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The Isle of Dogs During World War II by Mick Lemmerman

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Last year I reviewed a book called The (Old) Isle of Dogs from A to Z by Mick Lemmerman, I am pleased to say that Mick has just published another book entitled The Isle of Dogs During World War II . Mick with colleagues Con Maloney and Peter Wright are well known for their work on Island history and have been responsible for collecting photographs and documents about the Island and  making them widely available on a number of websites. Mick also has his own blog called Isle of Dogs – Past Life, Past Lives.

In my time writing this blog I have written about various aspects of the Isle of Dogs in the Second World War. However, Mick has written probably the first comprehensive account of the Island at this time that places the many personal accounts in their historical context. Mick acknowledges his debt for the personal accounts to Island History Trust who collected and published many WWII memories of Islanders.

Mick makes the point that on the eve of the war, the Island was essentially a self contained community little changed in generations, the pubs and the churches were hubs of support and entertainment and work was often available in the docks or other industries.

The book then looks at the preparation for war, it quickly became clear that the docks would be a prime target for German attacks and certain Air Raid Precautions were put into place. However, at the start of the war, there were no purpose-built shelters which would have tragic consequences. Originally trenches were built but were soon seen to be inadequate. The local council allocated public shelters in warehouse basements, church crypts  and railway arches, the danger of these approaches would soon become apparent.

Mudchute became the base for a Anti-Aircraft Guns battery and Barrage Balloons became a common sight around the docks. For all the preparations, it was probably the evacuation of the children of the Island community that caused the greatest upheaval. Many parents were aware the docks would be in the front line and sent their children away.

The wisdom of this approach was made clear with the First Night of the Blitz, the book shows in detail the damage sustained and people’s memories of the Blitz and the aftermath. The horror and bravery of the people and services in those dark days are illustrated by the stories of those who had to deal with death and destruction on a daily basis. The Cubitt Town School Disaster and Bullivants Wharf disaster were two of the worst events on the Island with multiple fatalities. After surviving the Blitz, the danger was not over with subsequent raids and the V1 and V2 rockets.

During the war, the Island population fell to around 9,000 , after the war, even with this smaller population, the damage to the housing stock was so severe that Prefabs were built to provide temporary accommodation. This housing shortage had a number of long term effects that would change the character of the Island.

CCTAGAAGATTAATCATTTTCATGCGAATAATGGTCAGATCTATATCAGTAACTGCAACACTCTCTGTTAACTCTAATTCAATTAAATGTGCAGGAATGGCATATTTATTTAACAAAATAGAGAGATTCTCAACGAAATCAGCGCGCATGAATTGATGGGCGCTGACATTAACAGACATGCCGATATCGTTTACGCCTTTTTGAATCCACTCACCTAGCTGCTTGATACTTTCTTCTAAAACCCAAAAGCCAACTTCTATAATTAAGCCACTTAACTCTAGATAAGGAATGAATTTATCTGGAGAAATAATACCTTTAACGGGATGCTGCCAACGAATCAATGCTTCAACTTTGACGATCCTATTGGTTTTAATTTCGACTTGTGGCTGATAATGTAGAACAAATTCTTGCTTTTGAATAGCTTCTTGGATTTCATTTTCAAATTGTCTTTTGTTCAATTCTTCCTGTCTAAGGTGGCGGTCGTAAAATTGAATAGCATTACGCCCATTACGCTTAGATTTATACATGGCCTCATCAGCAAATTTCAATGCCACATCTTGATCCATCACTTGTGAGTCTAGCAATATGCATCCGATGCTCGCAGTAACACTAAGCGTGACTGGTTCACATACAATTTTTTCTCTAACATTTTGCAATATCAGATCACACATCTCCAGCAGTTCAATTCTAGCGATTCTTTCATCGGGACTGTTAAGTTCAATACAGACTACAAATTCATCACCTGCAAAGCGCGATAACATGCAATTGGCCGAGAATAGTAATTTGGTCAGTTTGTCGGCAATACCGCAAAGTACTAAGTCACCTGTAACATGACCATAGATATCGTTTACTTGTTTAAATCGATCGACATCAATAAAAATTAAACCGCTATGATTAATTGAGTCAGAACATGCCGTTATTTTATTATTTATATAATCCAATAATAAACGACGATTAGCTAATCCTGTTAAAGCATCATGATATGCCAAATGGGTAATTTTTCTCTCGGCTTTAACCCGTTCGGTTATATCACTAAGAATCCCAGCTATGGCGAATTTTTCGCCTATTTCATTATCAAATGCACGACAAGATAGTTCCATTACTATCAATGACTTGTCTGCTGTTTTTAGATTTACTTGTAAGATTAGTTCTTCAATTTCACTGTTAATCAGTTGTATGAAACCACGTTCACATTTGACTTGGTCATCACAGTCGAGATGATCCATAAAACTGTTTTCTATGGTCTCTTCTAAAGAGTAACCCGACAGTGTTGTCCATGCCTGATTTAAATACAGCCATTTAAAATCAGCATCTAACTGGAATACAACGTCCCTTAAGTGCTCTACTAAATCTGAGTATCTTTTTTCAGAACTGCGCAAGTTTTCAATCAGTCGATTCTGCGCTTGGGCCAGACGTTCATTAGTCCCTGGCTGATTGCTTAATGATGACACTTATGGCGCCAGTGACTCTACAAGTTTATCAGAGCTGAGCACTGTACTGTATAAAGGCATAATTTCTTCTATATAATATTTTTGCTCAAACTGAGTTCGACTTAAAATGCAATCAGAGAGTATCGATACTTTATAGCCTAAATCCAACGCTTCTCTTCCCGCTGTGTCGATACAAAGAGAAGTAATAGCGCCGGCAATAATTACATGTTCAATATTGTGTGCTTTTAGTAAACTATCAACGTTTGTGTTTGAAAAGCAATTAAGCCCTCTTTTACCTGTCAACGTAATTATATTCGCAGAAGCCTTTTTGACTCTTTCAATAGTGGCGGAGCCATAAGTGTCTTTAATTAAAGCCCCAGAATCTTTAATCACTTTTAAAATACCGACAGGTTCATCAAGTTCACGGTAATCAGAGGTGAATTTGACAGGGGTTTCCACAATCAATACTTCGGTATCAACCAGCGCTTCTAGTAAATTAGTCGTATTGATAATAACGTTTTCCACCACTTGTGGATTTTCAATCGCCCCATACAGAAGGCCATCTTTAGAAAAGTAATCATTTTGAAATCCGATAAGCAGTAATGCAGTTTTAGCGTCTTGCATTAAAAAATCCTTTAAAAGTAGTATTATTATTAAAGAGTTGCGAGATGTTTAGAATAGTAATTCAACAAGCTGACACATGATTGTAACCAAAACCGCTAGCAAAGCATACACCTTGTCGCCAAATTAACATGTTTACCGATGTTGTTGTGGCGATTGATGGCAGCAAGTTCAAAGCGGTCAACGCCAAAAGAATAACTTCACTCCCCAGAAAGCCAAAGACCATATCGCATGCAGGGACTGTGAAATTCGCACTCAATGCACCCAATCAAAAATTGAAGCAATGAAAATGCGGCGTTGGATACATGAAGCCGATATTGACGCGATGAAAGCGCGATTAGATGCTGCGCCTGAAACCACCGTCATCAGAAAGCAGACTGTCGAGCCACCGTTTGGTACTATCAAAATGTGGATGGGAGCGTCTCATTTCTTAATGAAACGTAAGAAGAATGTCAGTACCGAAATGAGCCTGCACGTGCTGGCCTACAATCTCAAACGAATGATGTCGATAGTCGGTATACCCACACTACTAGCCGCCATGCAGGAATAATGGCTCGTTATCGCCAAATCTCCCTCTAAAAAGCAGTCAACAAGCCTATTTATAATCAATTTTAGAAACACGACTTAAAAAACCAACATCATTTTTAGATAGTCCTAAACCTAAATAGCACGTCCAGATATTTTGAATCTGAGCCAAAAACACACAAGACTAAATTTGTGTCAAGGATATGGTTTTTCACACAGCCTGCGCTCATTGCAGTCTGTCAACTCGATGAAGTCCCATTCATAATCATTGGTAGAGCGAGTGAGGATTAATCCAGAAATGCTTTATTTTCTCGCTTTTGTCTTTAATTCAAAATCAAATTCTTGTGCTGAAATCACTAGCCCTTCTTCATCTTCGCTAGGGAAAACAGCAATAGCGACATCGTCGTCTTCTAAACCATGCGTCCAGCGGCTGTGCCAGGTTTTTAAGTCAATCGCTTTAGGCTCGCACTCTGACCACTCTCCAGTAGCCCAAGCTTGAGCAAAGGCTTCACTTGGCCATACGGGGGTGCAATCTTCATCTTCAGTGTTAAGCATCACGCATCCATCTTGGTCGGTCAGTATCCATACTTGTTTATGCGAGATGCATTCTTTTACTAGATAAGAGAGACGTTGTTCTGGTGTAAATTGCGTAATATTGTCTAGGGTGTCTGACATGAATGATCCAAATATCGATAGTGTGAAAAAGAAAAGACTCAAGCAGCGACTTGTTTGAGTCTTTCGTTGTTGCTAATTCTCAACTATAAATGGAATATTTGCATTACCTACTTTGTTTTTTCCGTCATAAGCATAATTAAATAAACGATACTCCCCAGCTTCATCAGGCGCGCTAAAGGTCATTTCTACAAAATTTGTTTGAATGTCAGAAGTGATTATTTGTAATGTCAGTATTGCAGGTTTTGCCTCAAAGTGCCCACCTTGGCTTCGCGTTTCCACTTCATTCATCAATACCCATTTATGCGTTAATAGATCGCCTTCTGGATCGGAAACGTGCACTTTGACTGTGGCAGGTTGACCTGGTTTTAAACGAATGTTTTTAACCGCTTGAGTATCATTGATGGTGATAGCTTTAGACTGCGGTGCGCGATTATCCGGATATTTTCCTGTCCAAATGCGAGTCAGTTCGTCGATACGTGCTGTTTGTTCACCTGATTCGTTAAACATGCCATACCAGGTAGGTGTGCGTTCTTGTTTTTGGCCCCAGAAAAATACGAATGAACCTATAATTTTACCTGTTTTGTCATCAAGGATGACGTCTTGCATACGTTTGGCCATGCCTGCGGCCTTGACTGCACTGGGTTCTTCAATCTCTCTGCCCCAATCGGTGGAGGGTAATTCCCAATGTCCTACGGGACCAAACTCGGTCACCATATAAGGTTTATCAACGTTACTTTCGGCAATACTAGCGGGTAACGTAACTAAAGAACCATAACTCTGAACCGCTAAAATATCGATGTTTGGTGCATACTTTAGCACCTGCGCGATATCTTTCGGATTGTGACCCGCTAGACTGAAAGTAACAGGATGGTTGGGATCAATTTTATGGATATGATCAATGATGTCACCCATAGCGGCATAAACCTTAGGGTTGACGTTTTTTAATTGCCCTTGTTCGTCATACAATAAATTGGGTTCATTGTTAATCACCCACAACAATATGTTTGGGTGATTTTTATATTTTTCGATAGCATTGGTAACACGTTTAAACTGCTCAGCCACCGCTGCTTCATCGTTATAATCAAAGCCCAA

Reading this well written and well researched book underlines the way that the Second World War changed the Island forever, many of the close knit Island community were scattered over London, the country and the world. Many children evacuated never returned to their Island homes but went with their parents to new homes elsewhere. Most of the churches and pubs, formerly hubs of community life were now destroyed. This important historical record pays testament to the courage of those who survived and picked up the pieces to carry on to rebuild their lives and lists the memorials around the Island to those that paid the ultimate sacrifice.

If you would like to find out more or buy a copy, visit the Amazon website here

 

The (Old) Isle of Dogs from A to Z by Mick Lemmerman

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Photo Cover, (Peter Wright)

Regular readers to the blog will know that I often refer to another Isle of Dogs blog called Isle of Dogs Past Life, Past Lives run by Mick Lemmerman,  Mick (who was born in Whitechapel, but moved to the Island when he was eight) with colleagues Con Maloney and Peter Wright have been responsible for collecting photographs and documents about the Island and making them widely available on a number of websites. Mick has recently started to collate all this information and now has produced a book that gives a comprehensive view of the people, firms, schools, churches, buildings, streets and landmarks on the Isle of Dogs.

As well as concise descriptions and interesting nuggets of information, there are a large number of historical photographs of people and places.  For example many Islanders remember the Glass Bridge, the book gives the following history.

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Photo Glass Bridge, Jackie Wade (nee Jordan)